In 1974 on the PLATO mainframe system there was a 32-player 3D networked first person space flight simulation game.
Full Show Notes: https://www.thejaymo.net/2022/06/25/301-2225-navigation-styles/
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William Gibson first said “The future is already here – it’s just not evenly distributed” in 2003.
During my 20’s, I arrogantly thought that phrase was about me. Living in the west meant living in the future. Owning a smartphone. Or sending and spending Bitcoin in 2012. But the more I learn about the history of computing (see episode 22-23) I realise how wrong I was.
The future is already here. But by the time it gets distributed, it’s coming from the past.
Have a think, as we’ll come back to this. When did you first play an online multiplayer game?
I spent June reading about mainframe computers and old operating systems.
Did you know that in the 1960’s IBM spent more money on its System 360 project than the US government spent on the Manhattan project during the second world war?
This effort produced the first suite of computers to run microcode. Or rather, the computers that made the distinction between operating system and architecture. Half a century ago it cost IBM a staggering amount of money to get us to the computing paradigm we have today.
But it’s the PLATO mainframe system I want to talk about today.
- Logic for
It began life in the early 1960’s. Under the guidance of electrical engineer Donald Bitzer at the University of Illinois. Bitzer believed in collaborative production and recruited a team of so-called ‘creative eccentrics’ to help write the software. The team included university professors and high school students. Together they built a future still being unevenly distributed to us today.
I should also mention Bitzer, in addition to being the godfather of the PLATO mainframe. Invented the plasma screen flat panel display AND the Touchscreen.
Both technologies were integrated into PLATO systems from 1964.
Star Trek the original series – a contemporary of PLATO – meanwhile still imagined computers with cathode ray monitors and analogue push buttons.
Mainframes are interesting computing environments. You share a computer and connect via a terminal. Sort of like the relationship between web browser and cloud application (or the blockchain) we have today.
By the mid 70’s PLATO was able to support 1000’s of concurrent users. 1000’s of people sharing the same code space, or dare I say, the same world.
Here are some of the social features that users of the PLATO enjoyed:
A General-purpose message board
Notes files (a system very similar to BBS or news groups)
Real time 1:1 text chat using a program called Termchat. Any user could message any other user active on the system directly.
There was also a program called Talkomatic.
The first multi-user chat room system. Up to 5 people could communicate in real time.. In 1973, at launch it supported up to 6 rooms with 5 people per room. According to David R. Woolley writing in 1994, Talkomatic logged over 40 hours of use per day immediately at launch.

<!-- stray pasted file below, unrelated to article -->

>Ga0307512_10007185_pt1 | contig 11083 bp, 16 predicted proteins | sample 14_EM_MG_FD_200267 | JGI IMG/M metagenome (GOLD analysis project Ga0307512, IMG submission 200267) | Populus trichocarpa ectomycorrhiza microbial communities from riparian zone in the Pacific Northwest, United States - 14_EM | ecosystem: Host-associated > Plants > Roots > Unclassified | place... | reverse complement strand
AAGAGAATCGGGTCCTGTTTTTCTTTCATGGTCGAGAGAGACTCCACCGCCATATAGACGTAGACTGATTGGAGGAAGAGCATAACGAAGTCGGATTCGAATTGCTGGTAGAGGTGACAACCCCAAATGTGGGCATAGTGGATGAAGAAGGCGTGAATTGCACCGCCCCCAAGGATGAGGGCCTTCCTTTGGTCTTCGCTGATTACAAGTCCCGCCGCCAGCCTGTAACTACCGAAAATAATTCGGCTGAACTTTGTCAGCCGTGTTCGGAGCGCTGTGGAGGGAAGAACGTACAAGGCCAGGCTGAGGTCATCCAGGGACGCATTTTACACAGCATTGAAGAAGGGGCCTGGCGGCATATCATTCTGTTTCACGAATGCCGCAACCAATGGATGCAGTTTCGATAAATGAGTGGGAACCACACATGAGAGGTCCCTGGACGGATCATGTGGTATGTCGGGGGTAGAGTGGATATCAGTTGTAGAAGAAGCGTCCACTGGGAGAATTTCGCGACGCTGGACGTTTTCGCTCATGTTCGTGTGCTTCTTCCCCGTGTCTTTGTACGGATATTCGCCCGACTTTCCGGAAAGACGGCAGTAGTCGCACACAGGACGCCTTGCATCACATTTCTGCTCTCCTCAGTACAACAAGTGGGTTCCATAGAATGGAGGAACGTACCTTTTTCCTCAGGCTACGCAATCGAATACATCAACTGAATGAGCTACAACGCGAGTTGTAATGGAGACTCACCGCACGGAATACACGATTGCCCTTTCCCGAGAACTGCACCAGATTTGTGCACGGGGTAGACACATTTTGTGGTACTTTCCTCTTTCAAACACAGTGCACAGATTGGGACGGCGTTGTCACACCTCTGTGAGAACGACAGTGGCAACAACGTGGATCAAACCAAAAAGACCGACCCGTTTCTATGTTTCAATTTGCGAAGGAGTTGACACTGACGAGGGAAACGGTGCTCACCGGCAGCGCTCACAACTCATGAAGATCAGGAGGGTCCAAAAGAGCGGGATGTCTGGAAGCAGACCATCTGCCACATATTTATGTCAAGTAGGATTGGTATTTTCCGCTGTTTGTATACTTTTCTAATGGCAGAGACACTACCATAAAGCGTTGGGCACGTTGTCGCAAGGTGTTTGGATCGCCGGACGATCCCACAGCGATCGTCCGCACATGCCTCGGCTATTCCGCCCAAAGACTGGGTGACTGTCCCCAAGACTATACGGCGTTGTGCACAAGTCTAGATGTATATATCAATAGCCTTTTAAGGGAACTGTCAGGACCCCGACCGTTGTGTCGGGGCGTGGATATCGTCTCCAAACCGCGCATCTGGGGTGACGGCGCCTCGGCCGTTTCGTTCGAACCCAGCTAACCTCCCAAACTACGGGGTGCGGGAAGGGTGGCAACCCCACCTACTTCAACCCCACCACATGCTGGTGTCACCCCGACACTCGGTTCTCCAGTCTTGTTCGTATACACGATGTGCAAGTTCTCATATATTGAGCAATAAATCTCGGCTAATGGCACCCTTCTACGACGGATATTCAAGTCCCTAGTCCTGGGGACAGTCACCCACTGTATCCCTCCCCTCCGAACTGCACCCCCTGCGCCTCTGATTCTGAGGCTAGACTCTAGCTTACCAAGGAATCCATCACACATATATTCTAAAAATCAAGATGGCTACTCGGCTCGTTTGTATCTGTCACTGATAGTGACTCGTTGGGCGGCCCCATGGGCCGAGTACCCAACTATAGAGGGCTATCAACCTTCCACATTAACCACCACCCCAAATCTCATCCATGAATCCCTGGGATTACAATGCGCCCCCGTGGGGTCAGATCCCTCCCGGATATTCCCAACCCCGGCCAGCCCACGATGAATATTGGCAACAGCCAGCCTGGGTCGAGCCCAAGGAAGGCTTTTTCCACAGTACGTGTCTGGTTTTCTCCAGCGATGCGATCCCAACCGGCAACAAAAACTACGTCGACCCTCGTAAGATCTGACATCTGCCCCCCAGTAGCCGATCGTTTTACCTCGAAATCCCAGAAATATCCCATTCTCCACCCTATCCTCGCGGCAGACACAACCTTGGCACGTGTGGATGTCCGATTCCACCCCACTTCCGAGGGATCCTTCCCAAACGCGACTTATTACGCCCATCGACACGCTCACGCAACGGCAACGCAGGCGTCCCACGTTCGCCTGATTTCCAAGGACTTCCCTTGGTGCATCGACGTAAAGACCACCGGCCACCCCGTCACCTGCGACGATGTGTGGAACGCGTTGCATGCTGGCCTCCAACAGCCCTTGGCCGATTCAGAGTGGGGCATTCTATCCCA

PLATO also had screen sharing software called Monitor Mode. A user could share their screen and chat to a viewer or viewers via text chat.
In the mid 70’s anonymity mode was also introduced to the newsgroups as an experiment. Users could leave notes on a public message board with their ID marked as ‘Anonymous’. Those people were legion then too I suppose.
Celebrities, characters and influencers emerged in this environment welcoming identity play.
An undergraduate student at the University of Delaware became the PLATO humorist Dr. Graper. You can find a complete archive of his surrealistic writings at grapenotes.com. His first post from July 1977 includes these lines:
I love exposure. I need attention. Show me how to get both and you’ll get my love Grapenote
Which sums up social media pretty well doesn’t it?
In the 1970’s PLATO users were participating in what we would today call an ‘Online Community’. People from across the country were meeting in Talkomatic, and then carrying on romances via ‘term-talk’ and email etc.
This was of course just the educational part of the system. It also had games!
Let me tell you about the games.
In 1974, mere months after the release of the first dungeons and dragons ruleset. Gary Whisenhunt and Ray Wood, then students at the university of Illinois released dnd.
Which, you guessed it, is a top down dungeon crawl roguelike game where you explore a dungeon based on the d&d ruleset. The very first game to also feature a boss fight.
The same year, Jim Bowery developed Spasim. A 32-player networked space flight simulation game and 3D first-person space shooter. Yes, that’s right. In 1974 there was a 32-player 3D networked first person space flight simulation game. Teams of 8 players could fly spaceships around 4 planetary systems.
By 1977 things had evolved even further….
Avatar was a 2.5-D graphical interactive role playing dungeon that supported up to 60 concurrent players. It was so difficult that one person could not play it alone. To survive, players had to run in groups. Avatar had in-game chat to facilitate this.
Like any virtual world, a community sprung up inside the game. Over 600,000 in game hours were spent in that world. Staggering numbers.
By 1985 however, the PLATO system was made obsolete. Mainframes aged out in favour of the personal computer revolution. Individuals sitting at their own computing machines. It would be another 10 years until networks connected individual users together again.
The 1960’s collaborative code space future PLATO envisioned is still being rebuilt and distributed to us today.
The script above is the original script written for the episode. It may differ from what ended up in the edit.
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